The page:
That year we tripled our delivery capacity and almost two dozen families had  Thanksgiving Dinner.  Volunteer drivers assisted by members of a girl scout troop made deliveries for three hours on a dark, windy afternoon. Some of the classrooms had decorated their boxes and included cards or drawings.  A small mountain of extra food went to the local Christmas Bureau to jump start their holiday food drive. The impact on the students was significant enough for the school to make it an annual tradition.  The year after we almost missed delivery because of a snow day, we moved deliveries to the Friday before Thanksgiving,  just in case ( as I’ve said here before this is Upstate New York people, after Labor Day, snow is ALWAYS a factor;  plan for it, dress for it.)

I need to be clear about something here.  I write about this  not for recognition.  The Basket Brigade is an astoundingly simple program, we have not created anything innovative or heroic.  It can be (and in fact has been) replicated with a handful of people almost anywhere a community is willing to come together to help one another. That is the beauty of the idea. I write about it now because as our Creative Group members have been following the “Days of Gratitude” challenge I have been counting down the days to my favorite day of the year.  It is not my favorite day for the obvious reason one might think.  It is very gratifying to know we have done something to help others in need. The day’s significance comes from something I realized when I overhead a conversation between one of my daughters and her young friends. She had been invited to do something and she said she was going to be busy because it was “Basket Day.”  Her friend asked her what Basket Day was and our daughter answered “You know, the day when you deliver food to people who need it for Thanksgiving.”   For her and her sister, Basket Day was not something extraordinary but something we did as a matter of fact, something they thought everyone did. While I know my daughters have long since realized this is not the case, as I am sure the students of the elementary school also go on to discover, for me this is the day we can plant the idea that there is a way to help when help is needed.  My favorite day is Basket Day, when the difference I have made is starting a thought, planting an idea, creating a possibility. Let the countdown begin….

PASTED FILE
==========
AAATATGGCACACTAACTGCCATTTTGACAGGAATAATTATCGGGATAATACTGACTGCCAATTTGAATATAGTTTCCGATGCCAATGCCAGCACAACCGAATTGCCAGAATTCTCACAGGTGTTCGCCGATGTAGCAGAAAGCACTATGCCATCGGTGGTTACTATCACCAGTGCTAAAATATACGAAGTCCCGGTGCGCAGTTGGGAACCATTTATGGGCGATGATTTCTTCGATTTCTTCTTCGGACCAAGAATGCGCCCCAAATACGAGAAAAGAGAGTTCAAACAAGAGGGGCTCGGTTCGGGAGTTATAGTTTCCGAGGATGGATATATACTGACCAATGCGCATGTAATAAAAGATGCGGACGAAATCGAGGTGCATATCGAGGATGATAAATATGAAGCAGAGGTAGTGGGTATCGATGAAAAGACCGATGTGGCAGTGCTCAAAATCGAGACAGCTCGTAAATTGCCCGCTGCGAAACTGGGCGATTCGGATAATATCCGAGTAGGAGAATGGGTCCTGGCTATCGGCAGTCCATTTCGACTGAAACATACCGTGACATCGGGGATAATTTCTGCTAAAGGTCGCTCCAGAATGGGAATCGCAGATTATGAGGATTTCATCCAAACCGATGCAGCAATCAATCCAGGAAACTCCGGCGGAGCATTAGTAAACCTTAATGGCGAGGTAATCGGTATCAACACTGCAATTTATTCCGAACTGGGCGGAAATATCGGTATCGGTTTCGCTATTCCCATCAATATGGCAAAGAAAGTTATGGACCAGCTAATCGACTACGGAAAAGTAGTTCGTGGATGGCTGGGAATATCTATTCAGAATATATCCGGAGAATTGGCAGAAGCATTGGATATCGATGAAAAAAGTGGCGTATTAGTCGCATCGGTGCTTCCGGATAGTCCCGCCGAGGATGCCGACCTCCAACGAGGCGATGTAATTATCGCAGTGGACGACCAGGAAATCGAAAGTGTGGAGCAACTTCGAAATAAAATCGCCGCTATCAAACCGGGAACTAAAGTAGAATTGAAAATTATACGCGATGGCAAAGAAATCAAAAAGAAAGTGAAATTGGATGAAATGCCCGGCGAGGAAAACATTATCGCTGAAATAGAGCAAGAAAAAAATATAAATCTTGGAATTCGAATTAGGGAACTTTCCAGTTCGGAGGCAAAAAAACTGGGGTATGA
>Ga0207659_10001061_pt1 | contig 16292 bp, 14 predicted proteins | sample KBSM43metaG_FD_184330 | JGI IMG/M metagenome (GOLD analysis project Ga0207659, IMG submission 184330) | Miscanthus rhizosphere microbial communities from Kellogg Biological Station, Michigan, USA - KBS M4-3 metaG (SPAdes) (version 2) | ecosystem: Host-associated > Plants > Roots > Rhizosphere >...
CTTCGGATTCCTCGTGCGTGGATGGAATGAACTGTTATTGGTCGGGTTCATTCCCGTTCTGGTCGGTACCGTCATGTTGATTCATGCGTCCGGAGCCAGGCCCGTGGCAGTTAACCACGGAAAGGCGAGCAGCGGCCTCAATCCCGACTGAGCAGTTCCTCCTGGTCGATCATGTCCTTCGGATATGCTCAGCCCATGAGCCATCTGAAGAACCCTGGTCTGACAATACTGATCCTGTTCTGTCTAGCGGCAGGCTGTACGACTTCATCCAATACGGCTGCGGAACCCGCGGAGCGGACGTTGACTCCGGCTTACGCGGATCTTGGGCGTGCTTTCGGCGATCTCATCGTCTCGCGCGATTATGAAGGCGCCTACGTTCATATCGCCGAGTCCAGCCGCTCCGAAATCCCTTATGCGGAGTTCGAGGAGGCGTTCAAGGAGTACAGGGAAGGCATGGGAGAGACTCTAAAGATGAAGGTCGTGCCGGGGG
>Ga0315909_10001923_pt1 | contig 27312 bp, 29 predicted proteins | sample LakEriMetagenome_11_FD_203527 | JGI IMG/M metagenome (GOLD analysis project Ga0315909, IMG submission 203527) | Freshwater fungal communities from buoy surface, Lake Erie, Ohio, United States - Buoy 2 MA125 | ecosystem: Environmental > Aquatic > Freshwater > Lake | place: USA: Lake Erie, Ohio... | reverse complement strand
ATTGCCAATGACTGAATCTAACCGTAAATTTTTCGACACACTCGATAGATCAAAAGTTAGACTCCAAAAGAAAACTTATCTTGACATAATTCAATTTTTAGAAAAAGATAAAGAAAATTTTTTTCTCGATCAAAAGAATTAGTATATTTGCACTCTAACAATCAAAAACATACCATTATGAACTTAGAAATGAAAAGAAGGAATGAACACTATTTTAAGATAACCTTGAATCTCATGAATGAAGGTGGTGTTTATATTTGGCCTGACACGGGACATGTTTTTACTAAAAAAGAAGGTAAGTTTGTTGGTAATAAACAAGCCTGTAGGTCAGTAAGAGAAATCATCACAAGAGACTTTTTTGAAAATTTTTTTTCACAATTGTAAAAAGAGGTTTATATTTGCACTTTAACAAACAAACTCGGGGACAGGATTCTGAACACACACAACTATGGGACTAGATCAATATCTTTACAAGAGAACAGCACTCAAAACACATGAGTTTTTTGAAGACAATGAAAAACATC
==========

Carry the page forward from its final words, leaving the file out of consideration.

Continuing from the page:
basket brigade kara and emma